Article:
In August of 1863 Private Erastus Haskell of the 141st New York Volunteers died of typhoid fever in Armory Square Hospital, Washington, D.C. Shortly thereafter his parents received a long letter from a stranger. “I was very anxious [Erastus] should be saved,” the stranger wrote,
& so were they all—he was well used by the attendants…. Many nights I sat in the hospital by his bedside…—he always liked to have me sit there, but never cared to talk—I shall never forget those nights, it was a curious & solemn scene, the sick & wounded lying around in their cots…& this dear young man close at hand…—I do not know his past life, but what I do know, & what I saw of him, he was a noble boy—I felt he was one I should get very much attached to….
I write you this letter, because I would do something at least in his memory—his fate was a hard one, to die so—He is one of the thousands of our unknown young American men in the ranks about whom there is no record or fame, no fuss about their dying so unknown, but I find in them the real precious & royal ones…. Poor dear son, though you were not my son, I felt to love you as a son, what short time I saw you sick & dying there.
The letter was signed “Walt Whitman,” with a Brooklyn address.
Writing letters of condolence was just one of the duties that Whitman took upon himself as a Soldiers’ Missionary. Doing the rounds of the hospitals in Washington, he brought the soldiers gifts of fresh underwear, fruit, ice cream, tobacco, postage stamps. He also chatted to them, consoled them, kissed and embraced them, and if they had to die tried to ease their dying. “I never before had my feelings so thoroughly and (so far) permanently absorbed, to the very roots, as by these huge swarms of dear, wounded, sick, dying boys,” he wrote. “I have formed attachments in hospital, that I shall keep to my dying day, & they will the same, without doubt.”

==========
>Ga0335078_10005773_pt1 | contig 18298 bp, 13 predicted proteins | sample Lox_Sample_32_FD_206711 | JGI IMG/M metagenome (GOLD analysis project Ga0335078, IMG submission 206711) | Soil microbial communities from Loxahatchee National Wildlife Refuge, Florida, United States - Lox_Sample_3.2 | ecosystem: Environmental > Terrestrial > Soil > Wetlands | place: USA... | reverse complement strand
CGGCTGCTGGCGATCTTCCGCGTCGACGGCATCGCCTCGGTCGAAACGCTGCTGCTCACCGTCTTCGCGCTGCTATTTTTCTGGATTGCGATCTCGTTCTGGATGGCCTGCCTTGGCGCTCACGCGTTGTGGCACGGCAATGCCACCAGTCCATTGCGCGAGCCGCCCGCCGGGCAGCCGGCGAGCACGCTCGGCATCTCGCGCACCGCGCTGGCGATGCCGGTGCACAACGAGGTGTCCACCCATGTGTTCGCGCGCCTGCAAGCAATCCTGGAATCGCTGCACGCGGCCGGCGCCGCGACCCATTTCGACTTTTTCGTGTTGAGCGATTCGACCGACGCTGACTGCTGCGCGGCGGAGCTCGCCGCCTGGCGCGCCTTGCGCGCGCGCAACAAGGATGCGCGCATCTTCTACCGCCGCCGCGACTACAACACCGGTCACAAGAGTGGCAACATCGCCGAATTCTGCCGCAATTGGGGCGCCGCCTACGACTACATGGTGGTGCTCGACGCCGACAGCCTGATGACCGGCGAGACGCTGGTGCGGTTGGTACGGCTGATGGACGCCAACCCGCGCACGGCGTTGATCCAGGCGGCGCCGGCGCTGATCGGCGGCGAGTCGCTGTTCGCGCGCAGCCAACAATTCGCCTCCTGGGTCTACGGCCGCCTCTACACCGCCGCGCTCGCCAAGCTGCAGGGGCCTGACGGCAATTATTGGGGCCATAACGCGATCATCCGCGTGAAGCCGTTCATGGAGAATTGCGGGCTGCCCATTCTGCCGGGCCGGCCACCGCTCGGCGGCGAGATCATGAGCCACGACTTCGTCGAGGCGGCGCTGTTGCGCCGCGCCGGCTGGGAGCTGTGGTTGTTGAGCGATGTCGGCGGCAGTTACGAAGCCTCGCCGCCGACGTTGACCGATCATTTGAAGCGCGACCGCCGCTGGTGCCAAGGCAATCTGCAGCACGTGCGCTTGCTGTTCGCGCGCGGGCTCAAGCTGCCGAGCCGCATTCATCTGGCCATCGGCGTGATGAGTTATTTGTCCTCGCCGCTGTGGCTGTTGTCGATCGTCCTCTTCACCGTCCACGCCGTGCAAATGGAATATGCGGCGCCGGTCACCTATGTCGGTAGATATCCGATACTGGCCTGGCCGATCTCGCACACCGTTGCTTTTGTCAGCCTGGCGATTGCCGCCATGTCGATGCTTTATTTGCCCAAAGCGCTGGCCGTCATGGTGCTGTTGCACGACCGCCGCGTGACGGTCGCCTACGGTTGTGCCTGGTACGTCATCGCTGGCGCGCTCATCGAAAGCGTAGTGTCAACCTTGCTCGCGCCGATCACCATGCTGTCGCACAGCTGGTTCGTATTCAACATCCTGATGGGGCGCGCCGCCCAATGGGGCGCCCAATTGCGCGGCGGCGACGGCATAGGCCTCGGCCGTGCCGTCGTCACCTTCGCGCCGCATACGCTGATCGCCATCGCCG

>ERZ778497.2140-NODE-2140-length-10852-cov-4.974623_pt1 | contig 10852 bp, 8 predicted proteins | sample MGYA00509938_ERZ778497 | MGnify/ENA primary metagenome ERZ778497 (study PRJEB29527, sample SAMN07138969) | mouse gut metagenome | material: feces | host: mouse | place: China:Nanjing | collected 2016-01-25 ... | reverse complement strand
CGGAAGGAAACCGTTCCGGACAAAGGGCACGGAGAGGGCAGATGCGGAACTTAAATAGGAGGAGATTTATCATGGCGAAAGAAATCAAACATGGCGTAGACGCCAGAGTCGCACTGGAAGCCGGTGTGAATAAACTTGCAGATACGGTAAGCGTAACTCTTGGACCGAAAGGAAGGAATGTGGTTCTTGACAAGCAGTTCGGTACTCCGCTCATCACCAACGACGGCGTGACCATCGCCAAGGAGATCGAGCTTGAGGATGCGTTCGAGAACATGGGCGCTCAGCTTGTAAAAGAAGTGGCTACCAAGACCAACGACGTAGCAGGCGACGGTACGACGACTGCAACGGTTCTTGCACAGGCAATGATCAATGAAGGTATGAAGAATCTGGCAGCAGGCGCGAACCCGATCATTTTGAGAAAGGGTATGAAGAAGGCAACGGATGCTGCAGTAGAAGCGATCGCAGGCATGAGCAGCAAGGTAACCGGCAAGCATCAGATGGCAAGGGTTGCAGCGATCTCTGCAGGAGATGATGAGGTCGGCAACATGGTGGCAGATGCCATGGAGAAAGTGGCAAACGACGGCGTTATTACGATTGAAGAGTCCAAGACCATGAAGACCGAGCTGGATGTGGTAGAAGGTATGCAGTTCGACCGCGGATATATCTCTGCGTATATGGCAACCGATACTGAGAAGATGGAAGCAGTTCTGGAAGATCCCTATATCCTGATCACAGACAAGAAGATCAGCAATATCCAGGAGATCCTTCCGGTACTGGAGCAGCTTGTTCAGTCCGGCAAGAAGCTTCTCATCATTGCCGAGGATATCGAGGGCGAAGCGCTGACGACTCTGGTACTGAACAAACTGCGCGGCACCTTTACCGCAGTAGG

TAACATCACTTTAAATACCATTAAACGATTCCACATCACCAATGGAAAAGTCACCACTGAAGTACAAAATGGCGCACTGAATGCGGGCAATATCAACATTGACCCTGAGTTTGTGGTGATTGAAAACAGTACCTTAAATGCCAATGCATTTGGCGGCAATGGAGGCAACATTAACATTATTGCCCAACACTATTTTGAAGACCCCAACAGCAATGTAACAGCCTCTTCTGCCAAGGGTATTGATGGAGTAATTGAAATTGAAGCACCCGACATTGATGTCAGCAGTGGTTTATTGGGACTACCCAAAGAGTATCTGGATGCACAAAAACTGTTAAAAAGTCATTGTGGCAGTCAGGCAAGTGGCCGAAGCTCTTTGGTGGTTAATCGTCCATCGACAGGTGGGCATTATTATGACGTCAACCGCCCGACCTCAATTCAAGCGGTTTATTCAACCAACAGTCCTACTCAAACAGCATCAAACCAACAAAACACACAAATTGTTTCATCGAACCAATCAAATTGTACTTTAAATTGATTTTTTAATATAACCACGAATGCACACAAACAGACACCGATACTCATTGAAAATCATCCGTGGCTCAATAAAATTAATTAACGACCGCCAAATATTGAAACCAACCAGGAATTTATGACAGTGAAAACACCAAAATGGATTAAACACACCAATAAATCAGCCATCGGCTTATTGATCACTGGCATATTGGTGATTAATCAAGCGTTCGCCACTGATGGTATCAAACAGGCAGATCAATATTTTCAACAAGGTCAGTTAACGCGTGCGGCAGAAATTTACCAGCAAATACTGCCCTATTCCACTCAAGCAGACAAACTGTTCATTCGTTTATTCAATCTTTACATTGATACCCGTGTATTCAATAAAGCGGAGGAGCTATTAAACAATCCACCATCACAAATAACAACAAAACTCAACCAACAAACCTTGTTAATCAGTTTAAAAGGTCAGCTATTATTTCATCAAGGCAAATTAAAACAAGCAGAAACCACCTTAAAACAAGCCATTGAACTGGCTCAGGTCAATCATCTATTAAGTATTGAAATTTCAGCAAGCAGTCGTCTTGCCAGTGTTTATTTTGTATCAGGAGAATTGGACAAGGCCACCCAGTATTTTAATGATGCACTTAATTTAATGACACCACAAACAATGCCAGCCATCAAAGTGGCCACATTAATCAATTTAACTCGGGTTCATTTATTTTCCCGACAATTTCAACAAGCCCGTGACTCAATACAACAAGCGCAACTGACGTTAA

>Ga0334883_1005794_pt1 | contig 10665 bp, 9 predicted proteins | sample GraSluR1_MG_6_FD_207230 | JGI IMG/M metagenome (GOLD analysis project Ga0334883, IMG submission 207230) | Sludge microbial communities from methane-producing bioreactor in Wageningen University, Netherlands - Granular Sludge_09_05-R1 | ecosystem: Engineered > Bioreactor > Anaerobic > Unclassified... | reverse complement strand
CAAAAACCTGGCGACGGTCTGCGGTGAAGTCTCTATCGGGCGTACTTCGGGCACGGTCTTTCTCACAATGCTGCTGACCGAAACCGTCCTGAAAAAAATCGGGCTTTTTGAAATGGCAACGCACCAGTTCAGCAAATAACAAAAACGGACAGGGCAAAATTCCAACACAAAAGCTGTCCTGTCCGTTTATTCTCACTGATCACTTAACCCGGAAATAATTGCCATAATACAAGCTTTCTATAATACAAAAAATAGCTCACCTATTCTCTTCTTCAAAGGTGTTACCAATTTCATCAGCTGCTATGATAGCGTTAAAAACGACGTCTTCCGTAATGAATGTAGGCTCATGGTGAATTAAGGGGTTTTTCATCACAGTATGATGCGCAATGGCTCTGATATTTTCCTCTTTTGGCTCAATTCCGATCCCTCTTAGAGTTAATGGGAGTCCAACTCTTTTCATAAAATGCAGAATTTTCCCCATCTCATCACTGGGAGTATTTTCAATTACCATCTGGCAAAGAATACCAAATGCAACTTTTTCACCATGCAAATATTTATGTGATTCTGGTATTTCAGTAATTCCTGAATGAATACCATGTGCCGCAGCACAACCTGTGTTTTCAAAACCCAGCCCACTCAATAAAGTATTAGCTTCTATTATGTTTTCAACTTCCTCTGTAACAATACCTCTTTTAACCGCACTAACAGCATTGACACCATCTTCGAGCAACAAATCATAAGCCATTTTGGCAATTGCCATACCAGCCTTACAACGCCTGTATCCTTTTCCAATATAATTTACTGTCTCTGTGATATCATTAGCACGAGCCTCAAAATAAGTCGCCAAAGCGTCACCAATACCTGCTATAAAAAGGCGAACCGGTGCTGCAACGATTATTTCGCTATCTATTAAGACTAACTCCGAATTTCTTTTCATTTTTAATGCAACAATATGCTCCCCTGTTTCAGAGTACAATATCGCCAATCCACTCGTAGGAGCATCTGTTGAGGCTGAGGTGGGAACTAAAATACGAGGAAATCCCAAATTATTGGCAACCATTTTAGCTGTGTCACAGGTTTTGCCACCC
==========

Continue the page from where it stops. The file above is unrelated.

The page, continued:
Between 1862 and 1865, Whitman by his own count ministered to some one hundred thousand men. Though his interventions were not universally welcomed—“That odious Walt Whitman, [come] to talk evil and unbelief to my boys,” wrote one nurse—he was nowhere denied entry. One might wonder whether in our day a middle-aged man, a reputed pornographer, would be allowed to haunt the wards, drifting from the bedside of one attractive young man to another, or whether he would not soon find himself hustled to the door by a couple of aides.
Whitman kept notes on his Washington experiences, later working these up into newspaper articles and lectures, which in 1876 he published in a limited edition under the title Memoranda During the War. This in turn became part of Specimen Days, published in 1882, ten years before his death. The Memoranda are now republished under …
The Concise Whitman November 3, 2005